Australia: Antony Loewenstein wins the 2019 Jerusalem (Al Quds) Peace Prize

TOLERANCE AND SOLIDARITY .

An article from Jerusalem Peace Prize

Australians for Palestine and the Australia-Palestine Advocacy Network are thrilled to announce that the winner of the 2019 Jerusalem (Al Quds) Peace Prize is journalist, author, and film-maker Antony Loewenstein

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Question for this article

Presenting the Palestinian side of the Middle East, Is it important for a culture of peace?

How can a culture of peace be established in the Middle East?

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Antony’s best-selling book “My Israel Question” generated a storm of controversy because of his forensic discussion of the Israel-Palestine conflict and the intimidatory way Zionist lobby groups have affected political discourse and news media to shape their version of Middle-Eastern politics. 

His foray into this veritable minefield saw him personally attacked and even shunned by his community and relatives.

He co-founded Independent Australian Jewish Voices and has said that the Boycott, Divestment and Sanctions movement “is a logical and non-violent response to human rights abuses in Palestine.

The award will be presented by last year’s prize winner Professor Emeritus Stuart Rees AM at a black-tie dinner in Queen’s Hall, Victorian State Parliament [Melbourne, Australia] on Friday  22 November 2019.  In response to the award, Antony will be in conversation with the celebrated journalist and television news presenter, Mary Kostakidis.

Honouring the Me Too Movement with the 2019 Sydney Peace Prize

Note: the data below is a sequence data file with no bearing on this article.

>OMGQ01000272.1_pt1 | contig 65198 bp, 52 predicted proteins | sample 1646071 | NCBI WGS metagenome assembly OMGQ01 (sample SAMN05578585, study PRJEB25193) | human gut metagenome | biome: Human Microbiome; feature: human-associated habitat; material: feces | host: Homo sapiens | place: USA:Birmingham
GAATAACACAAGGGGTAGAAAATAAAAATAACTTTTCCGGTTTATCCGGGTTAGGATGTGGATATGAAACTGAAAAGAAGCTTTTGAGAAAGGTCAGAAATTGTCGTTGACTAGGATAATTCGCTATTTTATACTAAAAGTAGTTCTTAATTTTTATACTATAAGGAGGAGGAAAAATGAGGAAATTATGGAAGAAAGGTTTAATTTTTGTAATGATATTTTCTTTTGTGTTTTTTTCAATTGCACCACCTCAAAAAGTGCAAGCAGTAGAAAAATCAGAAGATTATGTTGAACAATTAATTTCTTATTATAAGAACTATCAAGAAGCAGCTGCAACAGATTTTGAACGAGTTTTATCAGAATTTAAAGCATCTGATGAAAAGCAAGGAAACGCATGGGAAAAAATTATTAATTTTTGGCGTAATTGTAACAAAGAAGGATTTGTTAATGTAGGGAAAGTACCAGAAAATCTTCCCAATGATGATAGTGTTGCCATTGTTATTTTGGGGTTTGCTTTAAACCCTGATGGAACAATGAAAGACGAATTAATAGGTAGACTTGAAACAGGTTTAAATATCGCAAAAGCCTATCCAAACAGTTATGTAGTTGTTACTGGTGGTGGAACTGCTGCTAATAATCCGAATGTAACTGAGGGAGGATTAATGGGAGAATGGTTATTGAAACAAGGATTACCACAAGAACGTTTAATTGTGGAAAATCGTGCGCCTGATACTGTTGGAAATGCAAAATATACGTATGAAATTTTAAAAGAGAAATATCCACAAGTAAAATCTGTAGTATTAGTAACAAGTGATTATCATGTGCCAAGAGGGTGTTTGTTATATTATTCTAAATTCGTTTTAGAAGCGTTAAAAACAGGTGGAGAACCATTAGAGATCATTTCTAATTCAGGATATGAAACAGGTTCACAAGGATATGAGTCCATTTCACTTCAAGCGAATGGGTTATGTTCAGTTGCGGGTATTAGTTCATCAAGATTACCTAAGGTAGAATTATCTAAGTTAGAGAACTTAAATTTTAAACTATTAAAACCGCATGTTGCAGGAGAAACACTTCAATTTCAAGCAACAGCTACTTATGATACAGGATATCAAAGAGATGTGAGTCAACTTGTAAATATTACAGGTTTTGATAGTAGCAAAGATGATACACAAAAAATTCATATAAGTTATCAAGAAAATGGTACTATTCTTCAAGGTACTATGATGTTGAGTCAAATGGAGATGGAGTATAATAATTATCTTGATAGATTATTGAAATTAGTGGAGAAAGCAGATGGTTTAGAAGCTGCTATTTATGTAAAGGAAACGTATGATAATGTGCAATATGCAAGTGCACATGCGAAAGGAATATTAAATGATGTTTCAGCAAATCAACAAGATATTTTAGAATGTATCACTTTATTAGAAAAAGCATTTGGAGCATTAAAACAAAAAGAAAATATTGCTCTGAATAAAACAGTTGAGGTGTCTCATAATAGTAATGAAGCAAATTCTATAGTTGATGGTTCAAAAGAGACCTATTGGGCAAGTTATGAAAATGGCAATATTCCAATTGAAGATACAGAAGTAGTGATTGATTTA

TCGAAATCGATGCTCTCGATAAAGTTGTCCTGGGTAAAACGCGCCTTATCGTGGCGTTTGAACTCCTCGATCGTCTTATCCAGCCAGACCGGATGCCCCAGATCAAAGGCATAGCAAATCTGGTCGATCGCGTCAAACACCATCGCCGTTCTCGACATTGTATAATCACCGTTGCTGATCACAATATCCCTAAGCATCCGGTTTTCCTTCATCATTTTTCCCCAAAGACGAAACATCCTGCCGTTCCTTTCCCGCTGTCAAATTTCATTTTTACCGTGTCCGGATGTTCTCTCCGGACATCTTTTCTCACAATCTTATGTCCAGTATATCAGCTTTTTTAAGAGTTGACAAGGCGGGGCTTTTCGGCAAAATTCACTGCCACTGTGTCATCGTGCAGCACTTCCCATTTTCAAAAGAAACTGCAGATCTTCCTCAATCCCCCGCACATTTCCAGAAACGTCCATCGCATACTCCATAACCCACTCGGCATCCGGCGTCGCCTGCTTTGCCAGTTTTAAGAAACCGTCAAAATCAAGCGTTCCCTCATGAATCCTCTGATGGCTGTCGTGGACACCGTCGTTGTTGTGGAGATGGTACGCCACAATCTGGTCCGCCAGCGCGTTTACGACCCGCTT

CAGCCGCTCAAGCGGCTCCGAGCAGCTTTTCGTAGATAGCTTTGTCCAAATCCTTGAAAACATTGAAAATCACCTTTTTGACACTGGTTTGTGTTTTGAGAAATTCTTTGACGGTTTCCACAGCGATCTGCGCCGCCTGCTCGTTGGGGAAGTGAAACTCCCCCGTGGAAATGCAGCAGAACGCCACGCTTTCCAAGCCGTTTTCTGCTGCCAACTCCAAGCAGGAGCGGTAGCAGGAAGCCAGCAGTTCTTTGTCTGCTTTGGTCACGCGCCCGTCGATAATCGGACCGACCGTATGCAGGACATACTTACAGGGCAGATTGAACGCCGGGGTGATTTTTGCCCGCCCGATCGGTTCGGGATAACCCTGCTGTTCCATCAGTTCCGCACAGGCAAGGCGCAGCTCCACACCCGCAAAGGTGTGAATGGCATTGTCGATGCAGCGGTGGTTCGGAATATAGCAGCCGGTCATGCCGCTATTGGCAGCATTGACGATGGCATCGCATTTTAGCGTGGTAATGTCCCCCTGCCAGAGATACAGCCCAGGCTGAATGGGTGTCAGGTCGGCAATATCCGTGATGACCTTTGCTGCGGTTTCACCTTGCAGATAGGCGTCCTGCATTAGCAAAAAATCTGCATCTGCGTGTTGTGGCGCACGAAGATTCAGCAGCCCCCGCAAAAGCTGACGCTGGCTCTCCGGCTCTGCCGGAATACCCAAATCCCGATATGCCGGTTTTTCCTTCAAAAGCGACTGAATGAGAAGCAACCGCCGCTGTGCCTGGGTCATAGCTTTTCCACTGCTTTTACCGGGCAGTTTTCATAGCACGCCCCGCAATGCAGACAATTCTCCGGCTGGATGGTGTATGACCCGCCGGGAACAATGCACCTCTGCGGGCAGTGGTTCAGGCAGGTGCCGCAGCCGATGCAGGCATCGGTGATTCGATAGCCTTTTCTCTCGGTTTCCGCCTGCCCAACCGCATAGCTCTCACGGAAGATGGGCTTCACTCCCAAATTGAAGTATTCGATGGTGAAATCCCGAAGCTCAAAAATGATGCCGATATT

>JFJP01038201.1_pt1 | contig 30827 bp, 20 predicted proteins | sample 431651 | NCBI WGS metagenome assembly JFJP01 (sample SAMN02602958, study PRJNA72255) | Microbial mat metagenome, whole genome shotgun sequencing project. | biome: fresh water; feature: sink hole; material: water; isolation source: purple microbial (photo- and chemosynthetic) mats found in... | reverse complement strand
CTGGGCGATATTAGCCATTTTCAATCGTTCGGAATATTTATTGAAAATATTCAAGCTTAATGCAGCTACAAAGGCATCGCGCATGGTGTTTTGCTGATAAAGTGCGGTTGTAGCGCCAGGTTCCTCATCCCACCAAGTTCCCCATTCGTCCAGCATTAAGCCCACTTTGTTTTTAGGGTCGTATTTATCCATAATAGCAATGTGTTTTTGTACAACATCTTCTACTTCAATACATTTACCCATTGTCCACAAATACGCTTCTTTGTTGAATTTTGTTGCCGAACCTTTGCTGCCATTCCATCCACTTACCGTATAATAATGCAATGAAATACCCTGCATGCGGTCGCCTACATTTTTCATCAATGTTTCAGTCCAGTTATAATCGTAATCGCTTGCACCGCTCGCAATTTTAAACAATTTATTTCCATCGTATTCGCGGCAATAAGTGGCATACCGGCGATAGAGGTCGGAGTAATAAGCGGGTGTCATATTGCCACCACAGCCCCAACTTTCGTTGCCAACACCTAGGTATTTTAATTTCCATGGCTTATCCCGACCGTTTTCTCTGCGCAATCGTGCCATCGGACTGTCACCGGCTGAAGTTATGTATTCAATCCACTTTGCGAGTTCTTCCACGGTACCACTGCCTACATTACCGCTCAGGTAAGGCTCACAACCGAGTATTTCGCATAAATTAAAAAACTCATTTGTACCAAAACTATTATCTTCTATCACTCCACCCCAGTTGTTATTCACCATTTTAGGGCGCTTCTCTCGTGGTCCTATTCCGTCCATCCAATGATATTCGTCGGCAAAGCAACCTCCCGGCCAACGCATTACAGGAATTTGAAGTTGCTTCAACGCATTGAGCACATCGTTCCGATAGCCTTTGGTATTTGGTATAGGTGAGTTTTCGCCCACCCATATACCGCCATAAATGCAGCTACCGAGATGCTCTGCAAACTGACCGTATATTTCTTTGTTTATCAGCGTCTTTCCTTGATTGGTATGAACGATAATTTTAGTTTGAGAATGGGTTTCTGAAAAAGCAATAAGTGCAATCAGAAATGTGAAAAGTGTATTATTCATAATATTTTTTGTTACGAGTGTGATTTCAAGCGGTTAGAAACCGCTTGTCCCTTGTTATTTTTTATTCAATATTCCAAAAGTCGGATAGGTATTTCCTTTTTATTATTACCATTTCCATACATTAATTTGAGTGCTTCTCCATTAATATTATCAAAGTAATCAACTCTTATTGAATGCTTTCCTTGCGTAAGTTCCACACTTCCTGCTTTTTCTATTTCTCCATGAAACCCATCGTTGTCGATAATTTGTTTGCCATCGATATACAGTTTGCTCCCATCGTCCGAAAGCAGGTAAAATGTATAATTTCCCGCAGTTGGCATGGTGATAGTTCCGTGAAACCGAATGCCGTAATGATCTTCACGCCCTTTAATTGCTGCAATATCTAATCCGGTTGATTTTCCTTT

. . WOMEN’S EQUALITY . .

An article from the Sydney Peace Foundation

Starting with two words, ‘me too’, women around the world have united in solidarity to share personal experiences about sexual harassment. This global call for change – the Me Too movement – has played a game-changing role in destigmatising the experiences of survivors of sexual assault and harassment, and, indeed, has re-imagined a future free from pervasive sexual violence. In recognition of its impact, the movement will be awarded the 2019 Sydney Peace Prize, with Tarana Burke and Tracey Spicer accepting the Prize on behalf of Me Too. The 2019 Sydney Peace Prize Jury citation reads:


“For empowering survivors of sexual harassment and violence, and elevating their voices; for championing truth and justice; for highlighting the breadth and impact of sexual violence worldwide; and for launching a demand for change that is sweeping the world.”

Founder Tarana Burke began building the movement in 2006 in the United States to support survivors of sexual violence, particularly black women and girls, connect to resources for healing, and to build a survivor-led community of advocates against sexual assault. Her grassroots work has now expanded to reach a global community of survivors from all walks of life.

Me Too is a movement about the far-reaching power of empathy. It’s about the millions of people who have raised their hands to say ‘me too’. And their hands are still raised..
Tracey Spicer AM is a journalist, author and broadcaster who has spearheaded the Me Too movement in Australia. She has produced award-winning investigations into sexual harassment in workplaces and founded NOW Australia in 2018 to advocate for safe workplaces and to support those who have been sexually harassed at work.

A demand for change sweeping the world